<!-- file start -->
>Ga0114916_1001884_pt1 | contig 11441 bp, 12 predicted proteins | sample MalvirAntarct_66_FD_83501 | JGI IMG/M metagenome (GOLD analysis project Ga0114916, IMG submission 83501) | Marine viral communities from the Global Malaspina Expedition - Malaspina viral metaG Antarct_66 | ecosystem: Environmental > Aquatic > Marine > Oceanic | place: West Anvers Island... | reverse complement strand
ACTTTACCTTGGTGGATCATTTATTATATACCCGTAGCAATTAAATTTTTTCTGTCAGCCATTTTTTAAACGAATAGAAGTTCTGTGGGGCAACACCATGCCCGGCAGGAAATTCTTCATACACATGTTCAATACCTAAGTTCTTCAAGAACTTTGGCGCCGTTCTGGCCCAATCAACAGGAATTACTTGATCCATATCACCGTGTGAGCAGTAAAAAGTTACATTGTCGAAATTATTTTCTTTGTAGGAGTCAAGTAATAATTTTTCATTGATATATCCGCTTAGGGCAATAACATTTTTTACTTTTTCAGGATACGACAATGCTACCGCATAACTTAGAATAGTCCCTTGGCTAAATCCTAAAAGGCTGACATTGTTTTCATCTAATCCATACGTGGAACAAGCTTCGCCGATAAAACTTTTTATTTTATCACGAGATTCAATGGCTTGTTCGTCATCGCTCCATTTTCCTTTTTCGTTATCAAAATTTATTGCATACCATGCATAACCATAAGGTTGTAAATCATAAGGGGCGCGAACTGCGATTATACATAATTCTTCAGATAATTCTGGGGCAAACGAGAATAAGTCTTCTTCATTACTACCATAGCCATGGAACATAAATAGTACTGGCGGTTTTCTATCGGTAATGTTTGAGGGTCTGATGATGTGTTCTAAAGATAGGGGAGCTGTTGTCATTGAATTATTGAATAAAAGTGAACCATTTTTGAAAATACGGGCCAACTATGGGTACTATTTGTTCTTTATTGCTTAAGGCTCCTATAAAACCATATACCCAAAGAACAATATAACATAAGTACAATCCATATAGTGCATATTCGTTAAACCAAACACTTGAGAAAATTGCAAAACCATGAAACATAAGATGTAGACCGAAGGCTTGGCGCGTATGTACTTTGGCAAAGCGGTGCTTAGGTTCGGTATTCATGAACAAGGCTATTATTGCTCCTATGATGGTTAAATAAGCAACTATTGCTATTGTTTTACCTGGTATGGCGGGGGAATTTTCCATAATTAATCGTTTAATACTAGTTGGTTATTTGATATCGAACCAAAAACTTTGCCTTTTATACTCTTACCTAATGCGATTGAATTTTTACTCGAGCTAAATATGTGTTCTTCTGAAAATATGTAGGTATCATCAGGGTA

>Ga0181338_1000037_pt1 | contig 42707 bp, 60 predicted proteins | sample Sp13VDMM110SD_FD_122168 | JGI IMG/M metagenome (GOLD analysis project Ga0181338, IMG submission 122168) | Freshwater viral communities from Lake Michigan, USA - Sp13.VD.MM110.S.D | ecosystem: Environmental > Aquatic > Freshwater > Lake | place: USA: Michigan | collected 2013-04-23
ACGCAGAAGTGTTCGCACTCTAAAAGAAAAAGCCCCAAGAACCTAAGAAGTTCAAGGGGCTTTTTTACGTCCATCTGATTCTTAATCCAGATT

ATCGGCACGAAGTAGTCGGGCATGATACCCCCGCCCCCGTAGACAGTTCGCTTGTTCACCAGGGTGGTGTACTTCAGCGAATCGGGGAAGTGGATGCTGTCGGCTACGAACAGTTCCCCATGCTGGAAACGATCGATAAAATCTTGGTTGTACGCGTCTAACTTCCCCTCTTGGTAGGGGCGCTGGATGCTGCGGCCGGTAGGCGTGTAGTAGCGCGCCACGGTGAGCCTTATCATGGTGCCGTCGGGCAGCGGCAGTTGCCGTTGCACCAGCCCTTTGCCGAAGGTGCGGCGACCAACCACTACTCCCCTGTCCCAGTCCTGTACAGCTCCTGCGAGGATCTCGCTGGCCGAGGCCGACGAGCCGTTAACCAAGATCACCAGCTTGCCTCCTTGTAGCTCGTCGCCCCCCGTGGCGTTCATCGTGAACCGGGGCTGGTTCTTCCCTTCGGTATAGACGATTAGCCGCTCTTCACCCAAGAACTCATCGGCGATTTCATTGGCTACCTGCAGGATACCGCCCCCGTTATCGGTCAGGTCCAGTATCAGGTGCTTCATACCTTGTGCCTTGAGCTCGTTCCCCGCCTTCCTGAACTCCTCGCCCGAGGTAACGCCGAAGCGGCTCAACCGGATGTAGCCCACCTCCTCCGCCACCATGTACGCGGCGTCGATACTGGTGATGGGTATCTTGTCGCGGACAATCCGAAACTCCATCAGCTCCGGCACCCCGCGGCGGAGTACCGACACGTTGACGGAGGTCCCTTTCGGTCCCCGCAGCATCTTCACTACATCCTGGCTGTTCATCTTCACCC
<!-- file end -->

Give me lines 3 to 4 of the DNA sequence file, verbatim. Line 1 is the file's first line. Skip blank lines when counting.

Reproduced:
>Ga0181338_1000037_pt1 | contig 42707 bp, 60 predicted proteins | sample Sp13VDMM110SD_FD_122168 | JGI IMG/M metagenome (GOLD analysis project Ga0181338, IMG submission 122168) | Freshwater viral communities from Lake Michigan, USA - Sp13.VD.MM110.S.D | ecosystem: Environmental > Aquatic > Freshwater > Lake | place: USA: Michigan | collected 2013-04-23
ACGCAGAAGTGTTCGCACTCTAAAAGAAAAAGCCCCAAGAACCTAAGAAGTTCAAGGGGCTTTTTTACGTCCATCTGATTCTTAATCCAGATT